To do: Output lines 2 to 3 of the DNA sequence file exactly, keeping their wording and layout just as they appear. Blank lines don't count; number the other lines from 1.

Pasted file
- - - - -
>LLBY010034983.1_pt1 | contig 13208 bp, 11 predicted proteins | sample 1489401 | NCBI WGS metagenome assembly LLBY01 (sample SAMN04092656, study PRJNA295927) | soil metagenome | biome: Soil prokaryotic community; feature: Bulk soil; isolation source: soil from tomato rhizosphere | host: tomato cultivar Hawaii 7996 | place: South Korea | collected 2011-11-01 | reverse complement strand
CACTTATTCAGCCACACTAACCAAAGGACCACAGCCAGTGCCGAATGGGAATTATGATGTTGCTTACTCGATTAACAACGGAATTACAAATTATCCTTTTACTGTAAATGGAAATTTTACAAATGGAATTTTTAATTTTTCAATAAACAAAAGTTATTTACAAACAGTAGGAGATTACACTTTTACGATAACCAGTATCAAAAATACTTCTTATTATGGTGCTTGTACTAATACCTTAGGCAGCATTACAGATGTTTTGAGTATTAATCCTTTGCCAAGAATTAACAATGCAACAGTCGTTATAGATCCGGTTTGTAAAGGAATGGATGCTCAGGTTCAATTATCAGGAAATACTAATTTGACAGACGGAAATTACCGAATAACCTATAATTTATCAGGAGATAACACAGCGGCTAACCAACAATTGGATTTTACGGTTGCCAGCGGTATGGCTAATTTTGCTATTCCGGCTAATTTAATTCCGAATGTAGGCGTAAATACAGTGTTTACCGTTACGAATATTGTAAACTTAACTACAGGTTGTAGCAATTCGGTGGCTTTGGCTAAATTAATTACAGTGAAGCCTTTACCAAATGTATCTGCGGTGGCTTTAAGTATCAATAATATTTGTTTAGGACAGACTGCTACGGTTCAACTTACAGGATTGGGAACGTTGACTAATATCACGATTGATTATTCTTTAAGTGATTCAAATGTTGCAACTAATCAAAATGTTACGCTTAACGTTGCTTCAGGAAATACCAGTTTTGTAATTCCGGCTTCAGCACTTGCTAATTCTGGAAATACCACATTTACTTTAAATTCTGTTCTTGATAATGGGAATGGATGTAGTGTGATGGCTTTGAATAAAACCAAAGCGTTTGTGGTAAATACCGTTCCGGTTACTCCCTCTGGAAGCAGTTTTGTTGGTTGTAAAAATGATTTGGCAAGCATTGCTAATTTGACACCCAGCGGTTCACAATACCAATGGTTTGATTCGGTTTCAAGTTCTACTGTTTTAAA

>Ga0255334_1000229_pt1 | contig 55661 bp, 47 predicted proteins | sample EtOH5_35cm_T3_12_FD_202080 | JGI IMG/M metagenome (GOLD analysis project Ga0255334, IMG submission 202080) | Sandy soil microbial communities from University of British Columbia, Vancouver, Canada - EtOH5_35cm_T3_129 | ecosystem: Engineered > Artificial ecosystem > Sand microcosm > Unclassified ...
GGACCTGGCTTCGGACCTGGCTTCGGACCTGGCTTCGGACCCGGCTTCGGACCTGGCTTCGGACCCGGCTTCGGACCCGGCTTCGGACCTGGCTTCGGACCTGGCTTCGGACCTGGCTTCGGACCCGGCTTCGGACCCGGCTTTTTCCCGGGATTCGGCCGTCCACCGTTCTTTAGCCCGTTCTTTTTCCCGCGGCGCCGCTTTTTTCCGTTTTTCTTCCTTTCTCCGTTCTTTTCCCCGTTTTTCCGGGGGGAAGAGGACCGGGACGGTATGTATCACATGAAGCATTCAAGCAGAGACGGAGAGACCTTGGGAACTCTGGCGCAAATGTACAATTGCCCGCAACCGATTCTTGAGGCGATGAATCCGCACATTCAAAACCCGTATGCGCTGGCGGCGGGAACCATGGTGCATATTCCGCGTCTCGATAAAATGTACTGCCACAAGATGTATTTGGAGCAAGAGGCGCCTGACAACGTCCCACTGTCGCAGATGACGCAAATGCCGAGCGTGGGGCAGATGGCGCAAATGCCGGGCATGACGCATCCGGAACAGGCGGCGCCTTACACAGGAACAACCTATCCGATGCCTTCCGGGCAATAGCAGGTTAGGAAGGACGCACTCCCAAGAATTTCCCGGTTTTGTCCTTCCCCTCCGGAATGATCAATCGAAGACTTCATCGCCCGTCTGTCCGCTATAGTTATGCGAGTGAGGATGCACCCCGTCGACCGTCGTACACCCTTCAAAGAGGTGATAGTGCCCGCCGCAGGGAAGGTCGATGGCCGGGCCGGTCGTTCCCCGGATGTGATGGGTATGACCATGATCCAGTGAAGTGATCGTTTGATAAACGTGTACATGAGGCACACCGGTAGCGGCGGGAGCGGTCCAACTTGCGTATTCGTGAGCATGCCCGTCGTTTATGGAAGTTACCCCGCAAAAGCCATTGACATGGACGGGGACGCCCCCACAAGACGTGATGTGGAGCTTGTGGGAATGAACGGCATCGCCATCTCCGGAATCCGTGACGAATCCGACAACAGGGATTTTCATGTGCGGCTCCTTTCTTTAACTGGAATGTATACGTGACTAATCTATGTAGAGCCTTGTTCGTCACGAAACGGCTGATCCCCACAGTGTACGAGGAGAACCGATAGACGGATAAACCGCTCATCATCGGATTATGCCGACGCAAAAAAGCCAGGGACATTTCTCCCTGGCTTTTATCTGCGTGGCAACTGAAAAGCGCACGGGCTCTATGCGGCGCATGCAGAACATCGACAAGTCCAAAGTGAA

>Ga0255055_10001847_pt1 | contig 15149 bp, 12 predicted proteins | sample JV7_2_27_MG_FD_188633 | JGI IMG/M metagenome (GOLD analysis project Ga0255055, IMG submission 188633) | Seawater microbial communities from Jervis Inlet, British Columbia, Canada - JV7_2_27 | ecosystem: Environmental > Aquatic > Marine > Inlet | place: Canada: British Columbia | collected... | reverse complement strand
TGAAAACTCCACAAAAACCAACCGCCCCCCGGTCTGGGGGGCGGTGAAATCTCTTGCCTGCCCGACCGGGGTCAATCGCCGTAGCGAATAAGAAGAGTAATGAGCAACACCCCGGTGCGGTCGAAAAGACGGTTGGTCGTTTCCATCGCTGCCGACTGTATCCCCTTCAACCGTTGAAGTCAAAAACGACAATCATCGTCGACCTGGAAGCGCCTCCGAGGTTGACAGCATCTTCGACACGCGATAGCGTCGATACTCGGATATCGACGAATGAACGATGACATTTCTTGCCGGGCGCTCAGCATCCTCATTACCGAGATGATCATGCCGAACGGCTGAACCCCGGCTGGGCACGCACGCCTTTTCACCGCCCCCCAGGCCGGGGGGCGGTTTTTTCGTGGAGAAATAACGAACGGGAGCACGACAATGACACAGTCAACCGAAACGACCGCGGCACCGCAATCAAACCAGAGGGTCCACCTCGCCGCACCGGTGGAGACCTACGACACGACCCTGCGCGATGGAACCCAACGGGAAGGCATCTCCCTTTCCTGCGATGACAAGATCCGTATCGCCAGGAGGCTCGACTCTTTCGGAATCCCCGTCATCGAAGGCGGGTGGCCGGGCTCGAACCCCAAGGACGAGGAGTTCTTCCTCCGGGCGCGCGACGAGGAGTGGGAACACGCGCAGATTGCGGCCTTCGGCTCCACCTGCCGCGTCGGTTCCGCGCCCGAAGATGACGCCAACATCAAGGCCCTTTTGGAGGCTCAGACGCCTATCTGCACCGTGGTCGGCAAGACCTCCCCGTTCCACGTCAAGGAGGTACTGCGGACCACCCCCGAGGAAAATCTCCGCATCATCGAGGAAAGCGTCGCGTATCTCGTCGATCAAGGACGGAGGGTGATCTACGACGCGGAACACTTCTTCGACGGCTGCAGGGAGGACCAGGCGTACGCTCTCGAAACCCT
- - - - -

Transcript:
CACTTATTCAGCCACACTAACCAAAGGACCACAGCCAGTGCCGAATGGGAATTATGATGTTGCTTACTCGATTAACAACGGAATTACAAATTATCCTTTTACTGTAAATGGAAATTTTACAAATGGAATTTTTAATTTTTCAATAAACAAAAGTTATTTACAAACAGTAGGAGATTACACTTTTACGATAACCAGTATCAAAAATACTTCTTATTATGGTGCTTGTACTAATACCTTAGGCAGCATTACAGATGTTTTGAGTATTAATCCTTTGCCAAGAATTAACAATGCAACAGTCGTTATAGATCCGGTTTGTAAAGGAATGGATGCTCAGGTTCAATTATCAGGAAATACTAATTTGACAGACGGAAATTACCGAATAACCTATAATTTATCAGGAGATAACACAGCGGCTAACCAACAATTGGATTTTACGGTTGCCAGCGGTATGGCTAATTTTGCTATTCCGGCTAATTTAATTCCGAATGTAGGCGTAAATACAGTGTTTACCGTTACGAATATTGTAAACTTAACTACAGGTTGTAGCAATTCGGTGGCTTTGGCTAAATTAATTACAGTGAAGCCTTTACCAAATGTATCTGCGGTGGCTTTAAGTATCAATAATATTTGTTTAGGACAGACTGCTACGGTTCAACTTACAGGATTGGGAACGTTGACTAATATCACGATTGATTATTCTTTAAGTGATTCAAATGTTGCAACTAATCAAAATGTTACGCTTAACGTTGCTTCAGGAAATACCAGTTTTGTAATTCCGGCTTCAGCACTTGCTAATTCTGGAAATACCACATTTACTTTAAATTCTGTTCTTGATAATGGGAATGGATGTAGTGTGATGGCTTTGAATAAAACCAAAGCGTTTGTGGTAAATACCGTTCCGGTTACTCCCTCTGGAAGCAGTTTTGTTGGTTGTAAAAATGATTTGGCAAGCATTGCTAATTTGACACCCAGCGGTTCACAATACCAATGGTTTGATTCGGTTTCAAGTTCTACTGTTTTAAA

>Ga0255334_1000229_pt1 | contig 55661 bp, 47 predicted proteins | sample EtOH5_35cm_T3_12_FD_202080 | JGI IMG/M metagenome (GOLD analysis project Ga0255334, IMG submission 202080) | Sandy soil microbial communities from University of British Columbia, Vancouver, Canada - EtOH5_35cm_T3_129 | ecosystem: Engineered > Artificial ecosystem > Sand microcosm > Unclassified ...